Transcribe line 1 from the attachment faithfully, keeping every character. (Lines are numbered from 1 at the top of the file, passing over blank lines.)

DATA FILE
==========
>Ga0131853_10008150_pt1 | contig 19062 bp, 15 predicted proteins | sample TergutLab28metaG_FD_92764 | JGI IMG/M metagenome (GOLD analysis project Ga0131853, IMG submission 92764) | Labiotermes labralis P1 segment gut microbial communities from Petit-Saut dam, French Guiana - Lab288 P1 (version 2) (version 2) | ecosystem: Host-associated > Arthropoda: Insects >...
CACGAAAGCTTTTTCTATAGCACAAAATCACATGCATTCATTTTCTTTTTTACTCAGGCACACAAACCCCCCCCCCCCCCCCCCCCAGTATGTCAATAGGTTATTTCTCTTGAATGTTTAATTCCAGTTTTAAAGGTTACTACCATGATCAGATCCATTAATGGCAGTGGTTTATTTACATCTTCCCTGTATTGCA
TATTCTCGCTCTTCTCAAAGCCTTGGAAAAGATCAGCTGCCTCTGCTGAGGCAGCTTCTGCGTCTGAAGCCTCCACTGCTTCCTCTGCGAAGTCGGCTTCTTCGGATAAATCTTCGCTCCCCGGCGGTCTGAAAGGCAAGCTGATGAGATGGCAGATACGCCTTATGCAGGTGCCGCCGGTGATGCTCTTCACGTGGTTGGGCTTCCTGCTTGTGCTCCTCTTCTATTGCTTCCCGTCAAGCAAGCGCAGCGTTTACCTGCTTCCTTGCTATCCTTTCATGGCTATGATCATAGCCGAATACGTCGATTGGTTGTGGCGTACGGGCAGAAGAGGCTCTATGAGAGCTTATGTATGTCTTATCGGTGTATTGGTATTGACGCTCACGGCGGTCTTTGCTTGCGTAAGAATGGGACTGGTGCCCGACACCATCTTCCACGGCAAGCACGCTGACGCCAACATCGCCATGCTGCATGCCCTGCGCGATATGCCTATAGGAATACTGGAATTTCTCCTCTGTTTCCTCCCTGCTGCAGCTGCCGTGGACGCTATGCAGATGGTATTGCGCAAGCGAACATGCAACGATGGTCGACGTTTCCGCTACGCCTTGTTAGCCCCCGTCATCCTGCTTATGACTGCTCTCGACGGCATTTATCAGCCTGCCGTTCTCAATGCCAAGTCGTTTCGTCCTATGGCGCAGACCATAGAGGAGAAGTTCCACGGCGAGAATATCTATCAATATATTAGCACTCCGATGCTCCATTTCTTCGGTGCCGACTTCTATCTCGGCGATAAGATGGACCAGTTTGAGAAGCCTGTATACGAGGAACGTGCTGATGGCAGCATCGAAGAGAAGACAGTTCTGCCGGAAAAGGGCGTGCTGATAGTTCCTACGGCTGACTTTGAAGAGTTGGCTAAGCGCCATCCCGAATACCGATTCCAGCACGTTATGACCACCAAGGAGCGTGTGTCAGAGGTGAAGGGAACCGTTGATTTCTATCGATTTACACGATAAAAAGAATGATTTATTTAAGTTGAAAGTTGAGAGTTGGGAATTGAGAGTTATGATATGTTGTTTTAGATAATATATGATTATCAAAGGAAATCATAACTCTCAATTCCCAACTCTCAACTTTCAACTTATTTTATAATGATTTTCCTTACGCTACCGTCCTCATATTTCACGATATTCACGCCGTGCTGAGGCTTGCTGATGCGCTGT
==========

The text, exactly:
>Ga0131853_10008150_pt1 | contig 19062 bp, 15 predicted proteins | sample TergutLab28metaG_FD_92764 | JGI IMG/M metagenome (GOLD analysis project Ga0131853, IMG submission 92764) | Labiotermes labralis P1 segment gut microbial communities from Petit-Saut dam, French Guiana - Lab288 P1 (version 2) (version 2) | ecosystem: Host-associated > Arthropoda: Insects >...